Bill Cosby is one of America's most beloved and well-known performers. He entered show business as a stand-up comedian in 1962 and has appeared in such television hits as I Spy, the animated Fat Albert, The Cosby Show, and Cosby


Reviews 3

Booklist Review

In this small collection of wry comments and comic observations, Bill Cosby, Ed.D., approximates the character of his last TV incarnation, Cliff Huxtable, M.D., centerpiece of Cosby's then-groundbreaking portrayal of a black professional's family. As in that show and in earlier essays on family-oriented fun, Cosby largely ignores social issues and showbiz concerns in favor of gentle, almost sentimental humor. In places, the humor is mellow almost to the point of inducing somnolence, as in his riff on men's changing nocturnal urination strategies as age and the duration of monogamy advance. Not that his invocation of feeling for the porcelain bowl in the dark with one's calves doesn't hold water; it is just that the subject is more mundane than a politically and socially astute guy like Cosby might choose. On such subjects as going to the doctor, assessment tests, and that most annoying of yuppie pastimes, skiing, he often sounds for all the world like his old Jell-O pudding commercials. Still, he is consistently amusing, probably just the thing for desultory reading, and he still has legions of fans. --Mike Tribby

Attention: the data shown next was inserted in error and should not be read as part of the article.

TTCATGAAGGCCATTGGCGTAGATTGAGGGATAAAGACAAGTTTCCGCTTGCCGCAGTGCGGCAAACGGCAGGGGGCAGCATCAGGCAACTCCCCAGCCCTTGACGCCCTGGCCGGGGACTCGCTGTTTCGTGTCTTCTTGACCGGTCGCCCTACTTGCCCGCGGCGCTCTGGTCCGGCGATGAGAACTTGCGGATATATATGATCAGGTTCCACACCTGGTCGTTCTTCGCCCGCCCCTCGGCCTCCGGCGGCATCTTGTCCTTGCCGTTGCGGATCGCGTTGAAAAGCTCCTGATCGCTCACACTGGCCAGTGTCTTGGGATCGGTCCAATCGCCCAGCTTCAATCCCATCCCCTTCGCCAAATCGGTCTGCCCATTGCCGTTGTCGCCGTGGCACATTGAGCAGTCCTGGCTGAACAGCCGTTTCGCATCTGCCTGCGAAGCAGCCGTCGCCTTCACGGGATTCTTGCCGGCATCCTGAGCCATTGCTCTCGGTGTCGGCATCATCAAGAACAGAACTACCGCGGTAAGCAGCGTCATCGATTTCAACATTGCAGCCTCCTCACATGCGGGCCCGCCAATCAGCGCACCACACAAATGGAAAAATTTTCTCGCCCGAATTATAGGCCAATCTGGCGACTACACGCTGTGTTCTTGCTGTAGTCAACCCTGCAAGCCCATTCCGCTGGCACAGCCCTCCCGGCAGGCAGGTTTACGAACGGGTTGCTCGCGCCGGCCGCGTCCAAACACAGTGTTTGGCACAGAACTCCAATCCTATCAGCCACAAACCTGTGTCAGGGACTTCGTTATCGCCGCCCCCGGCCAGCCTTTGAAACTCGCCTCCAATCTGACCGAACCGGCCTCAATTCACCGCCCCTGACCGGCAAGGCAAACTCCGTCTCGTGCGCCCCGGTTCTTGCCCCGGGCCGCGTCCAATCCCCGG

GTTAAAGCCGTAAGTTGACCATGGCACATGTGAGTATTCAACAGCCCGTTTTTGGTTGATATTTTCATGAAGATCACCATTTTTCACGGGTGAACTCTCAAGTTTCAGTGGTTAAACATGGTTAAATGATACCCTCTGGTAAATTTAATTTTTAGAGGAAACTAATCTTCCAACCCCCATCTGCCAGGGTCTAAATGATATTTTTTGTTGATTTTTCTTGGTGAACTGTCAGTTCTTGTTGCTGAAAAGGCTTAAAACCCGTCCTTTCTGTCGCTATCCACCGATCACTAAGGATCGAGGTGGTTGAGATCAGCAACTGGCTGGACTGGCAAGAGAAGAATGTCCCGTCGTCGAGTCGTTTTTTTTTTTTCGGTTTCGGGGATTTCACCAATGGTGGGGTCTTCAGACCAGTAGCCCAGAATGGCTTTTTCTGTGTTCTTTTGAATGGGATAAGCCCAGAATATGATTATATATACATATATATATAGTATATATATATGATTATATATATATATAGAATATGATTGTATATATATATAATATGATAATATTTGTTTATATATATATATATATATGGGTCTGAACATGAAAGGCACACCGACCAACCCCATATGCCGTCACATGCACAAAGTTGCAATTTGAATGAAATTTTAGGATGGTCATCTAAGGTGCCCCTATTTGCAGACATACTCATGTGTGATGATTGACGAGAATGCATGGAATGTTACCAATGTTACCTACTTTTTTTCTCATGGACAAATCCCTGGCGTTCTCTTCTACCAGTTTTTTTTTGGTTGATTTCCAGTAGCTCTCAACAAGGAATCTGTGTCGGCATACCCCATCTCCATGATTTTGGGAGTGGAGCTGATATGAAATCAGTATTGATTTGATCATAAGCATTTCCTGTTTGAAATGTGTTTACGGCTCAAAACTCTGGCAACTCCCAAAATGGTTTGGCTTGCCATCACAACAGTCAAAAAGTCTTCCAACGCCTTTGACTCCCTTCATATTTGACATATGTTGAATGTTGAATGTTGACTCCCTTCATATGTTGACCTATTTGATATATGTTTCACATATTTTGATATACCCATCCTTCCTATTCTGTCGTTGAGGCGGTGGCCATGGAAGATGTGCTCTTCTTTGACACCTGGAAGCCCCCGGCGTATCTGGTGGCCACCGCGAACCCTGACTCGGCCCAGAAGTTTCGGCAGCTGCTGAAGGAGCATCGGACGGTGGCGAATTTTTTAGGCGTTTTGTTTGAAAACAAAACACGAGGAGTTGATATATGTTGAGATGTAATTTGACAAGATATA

Publisher's Weekly Review